I prefer to enjoy my weekends in Florida when I can, but on Saturday I flew from Fort Lauderdale to New York with my wife and one of my daughters so we could be with my father-in-law on Father’s Day.
That’s exactly how it should have been.
My wife is an only child, and her father will turn 95 this year. The time we have with him is something we always hoped for but never assumed we would get. In years to come, there will be other Father’s Days that I can spend in Florida, or wherever my two daughters are able to join me. It may not always be possible for both of them to be with me on that day, so it could turn out that I’ll settle for one at a time, or maybe a video chat. That is fine with me. I will not be neglected.
As an only child, my wife Linda feels a different and greater responsibility than my girls are likely to experience with me. Her father lost his wife three summers ago; he needs as much of Linda as he can get. Not for his physical care, or even for day-to-day companionship, because he has aides who take excellent care of him and who are lovely people besides. Yet he needs to know that his nearest relative, the person he cares about most, is close by.
Linda spends hours holding his hand, sometimes talking loudly over his growing deafness but mostly just sitting quietly with him. Any granddaughter who happens to be present will often take his other hand. Sometimes the two granddaughters take up both battle stations. Those times with his daughter and granddaughters are his happiest moments.
My wife’s parents were Holocaust survivors. They married and came to America in 1946, but it took them a decade to have a child. By that time, they had reconstructed as much of a life as they could, with a handful of siblings who also survived the Nazis and a few more distant relatives who had emigrated before the war. Linda’s mother was in her late 30s when she was born. I don’t know whether her parents ever wanted another child, but most likely it would not have happened regardless of their desires.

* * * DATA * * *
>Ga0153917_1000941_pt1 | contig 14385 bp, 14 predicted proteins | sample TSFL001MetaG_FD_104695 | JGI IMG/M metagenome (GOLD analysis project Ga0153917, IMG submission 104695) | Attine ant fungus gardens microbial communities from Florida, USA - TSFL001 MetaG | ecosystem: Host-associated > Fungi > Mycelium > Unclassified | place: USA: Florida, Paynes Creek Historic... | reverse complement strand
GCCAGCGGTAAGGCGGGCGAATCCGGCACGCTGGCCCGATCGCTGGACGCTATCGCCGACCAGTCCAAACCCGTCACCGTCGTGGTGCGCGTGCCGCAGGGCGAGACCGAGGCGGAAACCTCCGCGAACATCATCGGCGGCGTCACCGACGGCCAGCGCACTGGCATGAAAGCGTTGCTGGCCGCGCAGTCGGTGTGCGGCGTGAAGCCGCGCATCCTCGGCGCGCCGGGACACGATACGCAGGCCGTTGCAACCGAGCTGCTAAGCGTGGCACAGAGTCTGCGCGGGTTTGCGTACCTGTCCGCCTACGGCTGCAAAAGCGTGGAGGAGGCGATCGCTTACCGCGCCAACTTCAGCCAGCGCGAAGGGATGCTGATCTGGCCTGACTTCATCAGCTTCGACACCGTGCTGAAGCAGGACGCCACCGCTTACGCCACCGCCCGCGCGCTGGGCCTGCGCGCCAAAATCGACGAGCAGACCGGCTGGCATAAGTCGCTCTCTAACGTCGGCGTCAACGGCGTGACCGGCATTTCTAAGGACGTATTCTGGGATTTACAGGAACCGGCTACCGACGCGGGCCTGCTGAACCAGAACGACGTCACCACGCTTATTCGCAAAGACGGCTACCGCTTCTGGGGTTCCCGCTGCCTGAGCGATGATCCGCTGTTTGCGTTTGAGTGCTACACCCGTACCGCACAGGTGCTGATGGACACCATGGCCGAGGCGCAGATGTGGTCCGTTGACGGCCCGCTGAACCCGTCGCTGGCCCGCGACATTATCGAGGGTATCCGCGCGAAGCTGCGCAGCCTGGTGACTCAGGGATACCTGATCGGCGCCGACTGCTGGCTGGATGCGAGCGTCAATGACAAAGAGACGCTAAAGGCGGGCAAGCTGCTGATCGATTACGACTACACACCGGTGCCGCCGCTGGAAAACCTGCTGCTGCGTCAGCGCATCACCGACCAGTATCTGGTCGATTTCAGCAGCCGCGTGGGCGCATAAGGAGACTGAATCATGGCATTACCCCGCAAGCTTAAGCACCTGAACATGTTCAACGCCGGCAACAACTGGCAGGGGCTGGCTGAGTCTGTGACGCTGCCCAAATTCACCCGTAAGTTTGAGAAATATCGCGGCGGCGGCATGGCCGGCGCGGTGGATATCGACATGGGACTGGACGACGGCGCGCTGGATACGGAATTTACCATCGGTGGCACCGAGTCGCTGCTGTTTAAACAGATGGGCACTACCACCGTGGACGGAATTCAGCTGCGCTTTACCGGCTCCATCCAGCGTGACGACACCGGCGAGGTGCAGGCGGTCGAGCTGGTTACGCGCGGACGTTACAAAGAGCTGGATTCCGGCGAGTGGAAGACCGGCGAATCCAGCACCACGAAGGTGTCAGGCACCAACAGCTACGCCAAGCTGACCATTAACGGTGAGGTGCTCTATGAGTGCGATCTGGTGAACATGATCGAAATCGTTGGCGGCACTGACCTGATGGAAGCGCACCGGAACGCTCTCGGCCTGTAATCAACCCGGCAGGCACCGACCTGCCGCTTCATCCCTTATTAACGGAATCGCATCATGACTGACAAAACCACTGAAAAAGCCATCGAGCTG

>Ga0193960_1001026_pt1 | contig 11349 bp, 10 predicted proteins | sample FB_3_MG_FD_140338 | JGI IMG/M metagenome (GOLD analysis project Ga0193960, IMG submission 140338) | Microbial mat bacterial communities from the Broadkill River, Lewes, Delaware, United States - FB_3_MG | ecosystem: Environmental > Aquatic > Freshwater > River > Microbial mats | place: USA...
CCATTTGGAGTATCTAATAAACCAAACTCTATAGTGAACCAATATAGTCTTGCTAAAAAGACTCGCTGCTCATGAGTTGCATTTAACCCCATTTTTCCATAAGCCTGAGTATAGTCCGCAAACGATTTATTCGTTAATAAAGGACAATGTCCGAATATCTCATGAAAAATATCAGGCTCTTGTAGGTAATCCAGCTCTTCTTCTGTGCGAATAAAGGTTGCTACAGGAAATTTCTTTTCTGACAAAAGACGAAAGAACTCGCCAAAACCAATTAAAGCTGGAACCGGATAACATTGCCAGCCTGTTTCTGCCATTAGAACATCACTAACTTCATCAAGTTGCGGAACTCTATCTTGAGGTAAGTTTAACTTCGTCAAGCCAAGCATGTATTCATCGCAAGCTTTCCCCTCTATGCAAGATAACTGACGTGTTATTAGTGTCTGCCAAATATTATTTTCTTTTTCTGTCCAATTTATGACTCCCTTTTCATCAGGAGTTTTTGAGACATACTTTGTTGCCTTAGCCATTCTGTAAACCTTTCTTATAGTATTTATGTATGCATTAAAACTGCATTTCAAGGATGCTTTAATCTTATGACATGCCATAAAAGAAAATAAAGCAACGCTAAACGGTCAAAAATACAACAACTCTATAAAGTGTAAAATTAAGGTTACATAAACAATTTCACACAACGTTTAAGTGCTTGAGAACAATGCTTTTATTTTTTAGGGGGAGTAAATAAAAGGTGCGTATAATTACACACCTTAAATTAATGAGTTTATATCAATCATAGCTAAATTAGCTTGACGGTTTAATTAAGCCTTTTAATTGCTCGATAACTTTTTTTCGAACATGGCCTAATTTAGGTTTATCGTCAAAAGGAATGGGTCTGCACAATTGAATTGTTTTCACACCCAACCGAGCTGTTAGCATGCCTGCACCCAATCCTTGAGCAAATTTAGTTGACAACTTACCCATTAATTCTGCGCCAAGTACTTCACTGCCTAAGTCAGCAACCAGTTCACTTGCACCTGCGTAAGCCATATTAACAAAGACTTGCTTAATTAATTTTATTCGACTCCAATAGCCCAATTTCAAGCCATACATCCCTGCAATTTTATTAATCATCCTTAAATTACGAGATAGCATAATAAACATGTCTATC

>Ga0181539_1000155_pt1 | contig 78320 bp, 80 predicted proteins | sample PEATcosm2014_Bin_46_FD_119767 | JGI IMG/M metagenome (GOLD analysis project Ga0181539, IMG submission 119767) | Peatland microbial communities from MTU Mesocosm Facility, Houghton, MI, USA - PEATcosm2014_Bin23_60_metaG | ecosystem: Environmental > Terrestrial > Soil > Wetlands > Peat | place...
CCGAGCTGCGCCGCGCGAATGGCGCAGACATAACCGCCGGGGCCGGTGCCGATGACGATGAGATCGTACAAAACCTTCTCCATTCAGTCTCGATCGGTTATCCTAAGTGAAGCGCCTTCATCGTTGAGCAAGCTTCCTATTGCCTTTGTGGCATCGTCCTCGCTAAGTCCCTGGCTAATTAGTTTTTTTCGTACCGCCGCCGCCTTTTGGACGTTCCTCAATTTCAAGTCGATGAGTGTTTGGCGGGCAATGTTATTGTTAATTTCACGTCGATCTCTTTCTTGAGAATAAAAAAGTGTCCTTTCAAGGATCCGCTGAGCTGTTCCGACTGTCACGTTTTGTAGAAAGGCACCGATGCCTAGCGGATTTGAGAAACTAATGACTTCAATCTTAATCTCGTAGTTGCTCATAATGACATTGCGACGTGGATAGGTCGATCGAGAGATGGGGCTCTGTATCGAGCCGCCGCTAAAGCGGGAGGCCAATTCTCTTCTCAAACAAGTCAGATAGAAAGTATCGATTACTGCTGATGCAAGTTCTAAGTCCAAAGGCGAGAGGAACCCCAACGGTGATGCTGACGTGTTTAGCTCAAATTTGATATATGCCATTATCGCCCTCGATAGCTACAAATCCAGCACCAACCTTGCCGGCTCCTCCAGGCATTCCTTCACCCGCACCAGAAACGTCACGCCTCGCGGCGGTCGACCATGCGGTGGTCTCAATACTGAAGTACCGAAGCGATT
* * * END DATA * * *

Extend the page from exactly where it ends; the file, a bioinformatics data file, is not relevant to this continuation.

Only children, and the parents who choose to have only one child, look like they are going to be a hot topic this summer – an echo of the prominent debate over demanding “tiger moms” two years ago. This summer’s conversation-starter is a column by Lauren Sandler that appeared in The New York Times on June 9. Sandler is the author of a forthcoming book, “One and Only: The Freedom of Having an Only Child and the Joy of Being One.”
Sandler’s column did not give me the impression that she feels free and joyous, however. It gave me the impression that she feels judged, unfavorably, by everyone around her.
“Call me a terrible mother,” she begins. Why would I do that? I don’t know her, and while I don’t know any perfect mothers, I don’t know many terrible ones, either – and none of them would give enough thought to parenthood to write columns and books about it.
Sandler elaborates: “I have an only child. For now, at least, I’m planning to keep it that way, for my happiness and for hers. But the notion that an only child might be a happy one contradicts strong cultural beliefs. According to these, children like mine will end up rotten with selfishness and beset by loneliness.”